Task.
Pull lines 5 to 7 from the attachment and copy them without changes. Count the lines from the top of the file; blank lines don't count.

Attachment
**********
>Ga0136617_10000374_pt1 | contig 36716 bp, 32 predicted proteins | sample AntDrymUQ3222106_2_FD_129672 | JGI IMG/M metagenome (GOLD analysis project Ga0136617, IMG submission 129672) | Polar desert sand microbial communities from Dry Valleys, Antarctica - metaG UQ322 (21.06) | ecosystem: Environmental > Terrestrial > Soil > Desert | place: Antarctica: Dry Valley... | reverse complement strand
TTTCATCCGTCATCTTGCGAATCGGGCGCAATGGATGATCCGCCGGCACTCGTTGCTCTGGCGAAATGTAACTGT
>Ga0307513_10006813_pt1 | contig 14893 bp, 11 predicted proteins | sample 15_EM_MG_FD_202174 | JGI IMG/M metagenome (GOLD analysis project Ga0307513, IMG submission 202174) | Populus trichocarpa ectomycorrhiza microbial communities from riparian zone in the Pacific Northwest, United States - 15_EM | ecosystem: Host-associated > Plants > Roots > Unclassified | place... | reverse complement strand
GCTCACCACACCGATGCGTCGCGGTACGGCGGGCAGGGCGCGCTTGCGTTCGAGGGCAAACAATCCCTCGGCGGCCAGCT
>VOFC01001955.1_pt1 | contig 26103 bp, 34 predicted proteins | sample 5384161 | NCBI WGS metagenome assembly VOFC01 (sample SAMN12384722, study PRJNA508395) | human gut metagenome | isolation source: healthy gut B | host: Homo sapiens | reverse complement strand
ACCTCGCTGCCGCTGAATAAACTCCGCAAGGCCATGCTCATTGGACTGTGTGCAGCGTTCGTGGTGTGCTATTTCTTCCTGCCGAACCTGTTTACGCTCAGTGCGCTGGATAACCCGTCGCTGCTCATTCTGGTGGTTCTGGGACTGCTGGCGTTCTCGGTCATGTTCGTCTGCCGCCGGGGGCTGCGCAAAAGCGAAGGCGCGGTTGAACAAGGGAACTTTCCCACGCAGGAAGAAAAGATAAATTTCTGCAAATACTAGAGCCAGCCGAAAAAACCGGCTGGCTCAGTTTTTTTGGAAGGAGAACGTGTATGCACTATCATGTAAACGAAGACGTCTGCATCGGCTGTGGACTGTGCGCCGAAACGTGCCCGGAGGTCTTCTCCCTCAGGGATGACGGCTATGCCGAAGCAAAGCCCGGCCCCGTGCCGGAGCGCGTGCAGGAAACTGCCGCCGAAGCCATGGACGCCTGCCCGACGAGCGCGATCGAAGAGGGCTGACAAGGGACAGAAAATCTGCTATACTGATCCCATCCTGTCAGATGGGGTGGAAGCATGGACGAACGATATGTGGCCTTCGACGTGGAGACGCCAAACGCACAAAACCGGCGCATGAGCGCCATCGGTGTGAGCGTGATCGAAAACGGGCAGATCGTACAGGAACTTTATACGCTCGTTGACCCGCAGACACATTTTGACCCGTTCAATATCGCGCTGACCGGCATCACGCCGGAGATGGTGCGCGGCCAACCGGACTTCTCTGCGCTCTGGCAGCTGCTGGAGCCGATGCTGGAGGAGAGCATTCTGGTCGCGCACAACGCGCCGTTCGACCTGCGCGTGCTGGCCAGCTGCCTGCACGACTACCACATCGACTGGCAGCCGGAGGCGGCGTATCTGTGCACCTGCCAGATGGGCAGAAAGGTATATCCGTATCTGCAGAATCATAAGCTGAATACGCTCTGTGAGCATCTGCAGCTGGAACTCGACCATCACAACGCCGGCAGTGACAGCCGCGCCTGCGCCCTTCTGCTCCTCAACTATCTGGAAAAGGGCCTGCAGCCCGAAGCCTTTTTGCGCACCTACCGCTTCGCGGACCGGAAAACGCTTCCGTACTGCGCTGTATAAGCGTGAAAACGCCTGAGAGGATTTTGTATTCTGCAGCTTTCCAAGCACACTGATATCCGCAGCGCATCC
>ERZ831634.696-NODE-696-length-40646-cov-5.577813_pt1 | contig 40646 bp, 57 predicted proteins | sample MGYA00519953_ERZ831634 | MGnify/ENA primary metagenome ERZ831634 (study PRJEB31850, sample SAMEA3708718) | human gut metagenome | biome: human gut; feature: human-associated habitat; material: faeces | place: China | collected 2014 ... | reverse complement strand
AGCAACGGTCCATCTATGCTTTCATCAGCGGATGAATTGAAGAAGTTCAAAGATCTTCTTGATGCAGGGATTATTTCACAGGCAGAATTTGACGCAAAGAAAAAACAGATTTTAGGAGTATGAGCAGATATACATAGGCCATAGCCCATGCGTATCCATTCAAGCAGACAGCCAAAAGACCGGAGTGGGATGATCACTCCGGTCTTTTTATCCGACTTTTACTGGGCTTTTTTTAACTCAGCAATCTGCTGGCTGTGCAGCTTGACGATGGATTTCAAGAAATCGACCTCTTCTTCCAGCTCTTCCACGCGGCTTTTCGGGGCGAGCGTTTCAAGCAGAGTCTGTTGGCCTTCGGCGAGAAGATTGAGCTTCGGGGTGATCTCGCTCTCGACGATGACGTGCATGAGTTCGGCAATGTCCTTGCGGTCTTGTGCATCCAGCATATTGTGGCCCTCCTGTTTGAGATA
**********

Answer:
>VOFC01001955.1_pt1 | contig 26103 bp, 34 predicted proteins | sample 5384161 | NCBI WGS metagenome assembly VOFC01 (sample SAMN12384722, study PRJNA508395) | human gut metagenome | isolation source: healthy gut B | host: Homo sapiens | reverse complement strand
ACCTCGCTGCCGCTGAATAAACTCCGCAAGGCCATGCTCATTGGACTGTGTGCAGCGTTCGTGGTGTGCTATTTCTTCCTGCCGAACCTGTTTACGCTCAGTGCGCTGGATAACCCGTCGCTGCTCATTCTGGTGGTTCTGGGACTGCTGGCGTTCTCGGTCATGTTCGTCTGCCGCCGGGGGCTGCGCAAAAGCGAAGGCGCGGTTGAACAAGGGAACTTTCCCACGCAGGAAGAAAAGATAAATTTCTGCAAATACTAGAGCCAGCCGAAAAAACCGGCTGGCTCAGTTTTTTTGGAAGGAGAACGTGTATGCACTATCATGTAAACGAAGACGTCTGCATCGGCTGTGGACTGTGCGCCGAAACGTGCCCGGAGGTCTTCTCCCTCAGGGATGACGGCTATGCCGAAGCAAAGCCCGGCCCCGTGCCGGAGCGCGTGCAGGAAACTGCCGCCGAAGCCATGGACGCCTGCCCGACGAGCGCGATCGAAGAGGGCTGACAAGGGACAGAAAATCTGCTATACTGATCCCATCCTGTCAGATGGGGTGGAAGCATGGACGAACGATATGTGGCCTTCGACGTGGAGACGCCAAACGCACAAAACCGGCGCATGAGCGCCATCGGTGTGAGCGTGATCGAAAACGGGCAGATCGTACAGGAACTTTATACGCTCGTTGACCCGCAGACACATTTTGACCCGTTCAATATCGCGCTGACCGGCATCACGCCGGAGATGGTGCGCGGCCAACCGGACTTCTCTGCGCTCTGGCAGCTGCTGGAGCCGATGCTGGAGGAGAGCATTCTGGTCGCGCACAACGCGCCGTTCGACCTGCGCGTGCTGGCCAGCTGCCTGCACGACTACCACATCGACTGGCAGCCGGAGGCGGCGTATCTGTGCACCTGCCAGATGGGCAGAAAGGTATATCCGTATCTGCAGAATCATAAGCTGAATACGCTCTGTGAGCATCTGCAGCTGGAACTCGACCATCACAACGCCGGCAGTGACAGCCGCGCCTGCGCCCTTCTGCTCCTCAACTATCTGGAAAAGGGCCTGCAGCCCGAAGCCTTTTTGCGCACCTACCGCTTCGCGGACCGGAAAACGCTTCCGTACTGCGCTGTATAAGCGTGAAAACGCCTGAGAGGATTTTGTATTCTGCAGCTTTCCAAGCACACTGATATCCGCAGCGCATCC
>ERZ831634.696-NODE-696-length-40646-cov-5.577813_pt1 | contig 40646 bp, 57 predicted proteins | sample MGYA00519953_ERZ831634 | MGnify/ENA primary metagenome ERZ831634 (study PRJEB31850, sample SAMEA3708718) | human gut metagenome | biome: human gut; feature: human-associated habitat; material: faeces | place: China | collected 2014 ... | reverse complement strand